Before arriving in Victoria, the first words that came to mind when thinking about this city were tea, scones and The Empress. In other words, I really didn’t know what to expect.
Despite doing research about the city before my trip, it wasn’t until I finally arrived that I got to experience everything first hand and discover quite a bit about Victorian culture.
Of course there was so much more to the city than simply tea and scones, and after visiting London recently, I could really get a sense of the British vibe and influence in Victoria. Even though I was only in town for a week, I learned a lot about the city.
Here are 9 things that surprised me about Victoria BC:
1. The number of tourists visiting Victoria
Victoria is a very tourist-friendly city and the downtown area is full of fun tours and attractions that are worth checking out.
Of course there are tourists in Toronto, however I was surprised at the amount of tourists in Victoria. It seemed like everywhere I went, I could over hear people talking from out of town. Tourists were even stopping me on the street to ask for directions, because apparently I looked like I was a local.
As the capital of British Columbia, I guess it should be no surprise that it receives over 3 million visitors annually.
Related: 36 Hours in Victoria, BC
2. The prevalence of unique coffee shops
Before arriving in Victoria, I was expecting to find a lot of tea shops since afternoon tea is what comes to mind when I think of Victoria.
Instead, I found that there was a big prevalence of unique coffee shops all over the city, which was a pleasant surprise.
Locals take their coffee seriously in Victoria and the abundance of first class and independently owned coffee suppliers makes it easy to find quality java throughout the city.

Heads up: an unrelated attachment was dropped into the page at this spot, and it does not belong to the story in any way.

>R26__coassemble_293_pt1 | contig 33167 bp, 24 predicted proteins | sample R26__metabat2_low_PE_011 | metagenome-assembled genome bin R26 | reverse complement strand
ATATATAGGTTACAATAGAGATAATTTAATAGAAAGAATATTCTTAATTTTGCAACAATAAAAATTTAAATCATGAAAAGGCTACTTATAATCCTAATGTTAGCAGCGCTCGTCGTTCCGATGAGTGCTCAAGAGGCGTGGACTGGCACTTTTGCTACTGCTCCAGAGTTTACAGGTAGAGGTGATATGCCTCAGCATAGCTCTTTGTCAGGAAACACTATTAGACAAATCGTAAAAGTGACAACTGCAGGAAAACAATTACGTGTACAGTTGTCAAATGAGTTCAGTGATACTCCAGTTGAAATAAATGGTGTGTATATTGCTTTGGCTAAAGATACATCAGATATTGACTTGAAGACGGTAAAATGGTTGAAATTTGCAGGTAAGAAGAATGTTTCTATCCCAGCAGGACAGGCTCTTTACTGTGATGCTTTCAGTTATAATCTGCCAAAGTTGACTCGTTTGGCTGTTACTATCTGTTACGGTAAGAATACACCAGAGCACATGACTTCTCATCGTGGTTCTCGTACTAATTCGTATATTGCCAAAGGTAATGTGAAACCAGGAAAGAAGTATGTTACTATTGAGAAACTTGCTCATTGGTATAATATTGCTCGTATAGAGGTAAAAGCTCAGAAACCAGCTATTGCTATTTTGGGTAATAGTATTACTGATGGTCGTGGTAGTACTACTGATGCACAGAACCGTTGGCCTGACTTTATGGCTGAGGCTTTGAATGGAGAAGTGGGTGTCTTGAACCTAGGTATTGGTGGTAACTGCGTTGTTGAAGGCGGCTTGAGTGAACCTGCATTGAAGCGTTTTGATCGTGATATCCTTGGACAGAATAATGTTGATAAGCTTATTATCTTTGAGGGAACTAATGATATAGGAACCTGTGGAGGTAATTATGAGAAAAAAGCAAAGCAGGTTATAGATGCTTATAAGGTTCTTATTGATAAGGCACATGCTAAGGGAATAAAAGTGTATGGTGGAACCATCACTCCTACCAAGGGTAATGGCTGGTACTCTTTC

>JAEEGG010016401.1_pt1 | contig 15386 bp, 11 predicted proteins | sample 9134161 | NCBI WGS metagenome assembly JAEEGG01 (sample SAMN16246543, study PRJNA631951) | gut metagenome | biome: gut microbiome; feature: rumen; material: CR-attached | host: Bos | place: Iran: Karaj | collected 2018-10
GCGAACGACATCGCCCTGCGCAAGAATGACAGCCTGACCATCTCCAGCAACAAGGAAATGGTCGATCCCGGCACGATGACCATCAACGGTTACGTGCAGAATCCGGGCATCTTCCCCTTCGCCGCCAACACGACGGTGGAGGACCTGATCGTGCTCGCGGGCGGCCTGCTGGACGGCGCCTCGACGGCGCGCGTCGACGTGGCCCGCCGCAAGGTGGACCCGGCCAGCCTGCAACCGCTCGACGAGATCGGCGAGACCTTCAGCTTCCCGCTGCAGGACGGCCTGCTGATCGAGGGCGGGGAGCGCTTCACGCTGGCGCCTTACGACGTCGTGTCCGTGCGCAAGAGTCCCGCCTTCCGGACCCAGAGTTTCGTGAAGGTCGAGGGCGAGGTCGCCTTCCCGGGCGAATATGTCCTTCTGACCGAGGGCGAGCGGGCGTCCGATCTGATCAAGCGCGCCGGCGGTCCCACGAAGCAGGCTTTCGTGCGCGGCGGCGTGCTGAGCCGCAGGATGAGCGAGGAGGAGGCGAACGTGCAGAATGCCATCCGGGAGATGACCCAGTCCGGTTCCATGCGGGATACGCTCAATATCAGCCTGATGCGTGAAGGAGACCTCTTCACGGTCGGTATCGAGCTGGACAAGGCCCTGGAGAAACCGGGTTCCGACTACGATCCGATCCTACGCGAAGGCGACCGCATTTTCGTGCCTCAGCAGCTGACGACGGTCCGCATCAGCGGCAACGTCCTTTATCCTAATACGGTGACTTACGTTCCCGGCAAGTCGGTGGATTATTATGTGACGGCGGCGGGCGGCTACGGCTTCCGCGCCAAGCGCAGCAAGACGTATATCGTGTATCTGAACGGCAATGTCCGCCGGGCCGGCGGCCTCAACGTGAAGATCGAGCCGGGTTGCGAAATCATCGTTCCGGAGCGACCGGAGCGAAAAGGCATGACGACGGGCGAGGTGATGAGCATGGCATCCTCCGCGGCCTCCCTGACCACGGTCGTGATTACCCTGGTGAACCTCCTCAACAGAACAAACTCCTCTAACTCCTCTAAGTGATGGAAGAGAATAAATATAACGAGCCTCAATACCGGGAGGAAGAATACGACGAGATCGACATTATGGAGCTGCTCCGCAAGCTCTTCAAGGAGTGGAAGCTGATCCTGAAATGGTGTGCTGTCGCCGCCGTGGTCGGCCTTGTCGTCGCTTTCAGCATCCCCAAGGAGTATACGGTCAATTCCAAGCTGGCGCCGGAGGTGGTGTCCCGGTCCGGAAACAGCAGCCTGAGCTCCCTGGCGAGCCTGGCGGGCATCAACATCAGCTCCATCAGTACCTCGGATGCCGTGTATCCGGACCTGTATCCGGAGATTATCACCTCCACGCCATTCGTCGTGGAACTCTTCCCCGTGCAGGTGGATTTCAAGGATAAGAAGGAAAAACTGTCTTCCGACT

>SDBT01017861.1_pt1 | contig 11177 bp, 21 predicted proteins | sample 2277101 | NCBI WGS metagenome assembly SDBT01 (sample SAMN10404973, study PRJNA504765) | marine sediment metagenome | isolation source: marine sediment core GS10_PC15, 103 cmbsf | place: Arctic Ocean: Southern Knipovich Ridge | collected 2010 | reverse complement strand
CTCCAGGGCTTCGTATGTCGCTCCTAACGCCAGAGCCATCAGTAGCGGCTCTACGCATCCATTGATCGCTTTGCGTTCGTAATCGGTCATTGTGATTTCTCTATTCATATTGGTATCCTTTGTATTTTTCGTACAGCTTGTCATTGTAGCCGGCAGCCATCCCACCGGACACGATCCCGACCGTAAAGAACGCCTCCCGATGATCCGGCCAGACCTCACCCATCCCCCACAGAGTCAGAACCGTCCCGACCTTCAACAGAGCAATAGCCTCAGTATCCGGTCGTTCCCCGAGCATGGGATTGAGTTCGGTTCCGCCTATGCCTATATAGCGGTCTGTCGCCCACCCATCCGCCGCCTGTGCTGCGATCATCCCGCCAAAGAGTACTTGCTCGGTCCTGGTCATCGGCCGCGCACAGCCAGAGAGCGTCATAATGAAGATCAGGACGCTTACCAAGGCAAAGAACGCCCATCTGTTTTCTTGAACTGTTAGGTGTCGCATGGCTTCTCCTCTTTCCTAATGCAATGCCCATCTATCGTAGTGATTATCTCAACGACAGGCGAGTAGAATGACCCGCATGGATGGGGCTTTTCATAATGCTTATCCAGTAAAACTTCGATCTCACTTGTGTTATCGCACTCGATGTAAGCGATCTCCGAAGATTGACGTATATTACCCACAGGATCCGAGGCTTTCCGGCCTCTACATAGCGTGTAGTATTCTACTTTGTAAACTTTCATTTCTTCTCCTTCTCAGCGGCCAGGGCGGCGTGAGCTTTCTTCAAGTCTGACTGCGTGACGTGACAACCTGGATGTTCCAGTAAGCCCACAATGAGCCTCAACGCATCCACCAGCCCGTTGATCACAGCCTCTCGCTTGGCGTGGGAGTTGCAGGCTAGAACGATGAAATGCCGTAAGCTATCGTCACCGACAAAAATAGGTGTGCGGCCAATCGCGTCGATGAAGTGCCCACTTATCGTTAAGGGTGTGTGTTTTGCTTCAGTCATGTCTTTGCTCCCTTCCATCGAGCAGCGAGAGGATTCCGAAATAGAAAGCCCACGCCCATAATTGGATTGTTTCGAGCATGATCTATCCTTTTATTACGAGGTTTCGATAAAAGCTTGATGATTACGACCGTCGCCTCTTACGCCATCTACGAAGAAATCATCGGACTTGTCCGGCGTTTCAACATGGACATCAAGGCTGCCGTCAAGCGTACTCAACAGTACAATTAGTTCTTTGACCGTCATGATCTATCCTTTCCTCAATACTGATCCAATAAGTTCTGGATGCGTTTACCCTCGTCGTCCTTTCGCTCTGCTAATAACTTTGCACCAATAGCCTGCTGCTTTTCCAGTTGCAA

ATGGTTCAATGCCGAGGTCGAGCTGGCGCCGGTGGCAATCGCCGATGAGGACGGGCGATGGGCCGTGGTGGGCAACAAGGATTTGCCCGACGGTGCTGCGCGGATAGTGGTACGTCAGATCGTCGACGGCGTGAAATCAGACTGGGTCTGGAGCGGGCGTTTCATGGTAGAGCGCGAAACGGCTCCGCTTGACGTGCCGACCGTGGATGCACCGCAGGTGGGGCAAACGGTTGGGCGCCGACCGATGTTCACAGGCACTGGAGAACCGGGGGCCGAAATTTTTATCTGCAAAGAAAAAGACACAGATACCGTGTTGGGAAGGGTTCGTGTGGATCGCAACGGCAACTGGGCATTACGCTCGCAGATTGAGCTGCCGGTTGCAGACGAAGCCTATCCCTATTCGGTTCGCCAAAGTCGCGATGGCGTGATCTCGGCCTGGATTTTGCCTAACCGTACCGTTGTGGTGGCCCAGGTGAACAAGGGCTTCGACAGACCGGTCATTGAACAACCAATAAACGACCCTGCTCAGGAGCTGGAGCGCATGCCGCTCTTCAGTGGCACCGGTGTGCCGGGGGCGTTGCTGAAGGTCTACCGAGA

I never used to be a huge coffee drinker before, but after spending a week exploring Victoria, I have been inspired to learn more about its café culture.
3. How Victoria really is the “city of gardens”
Victoria’s mild climate makes it an attractive destination to visit year round, especially to admire its many beautiful gardens.
It’s hard to believe that in Victoria, flowers start to bloom in February, while the rest of Canada is often still covered in snow. Each year for one week, citizens of Greater Victoria count all the blooms they can see. Over 17 billion blooms were counted in 2015!
The Butchart Gardens receives close to one million visitors per year and is home to some of the most beautiful gardens I’ve ever seen. Despite its hefty entrance fee, a visit to the gardens is worth a visit if you’re in Victoria.
4. The kindness of driver’s towards pedestrians
Maybe I’m just so used to the impatience of Toronto drivers, but I was surprised how kind drivers appeared to be in Victoria, especially to pedestrians.
In Toronto, it’s not uncommon to press the crosswalk button and have to wait for 2 or 3 cars to zoom through the light while you’re waiting to cross.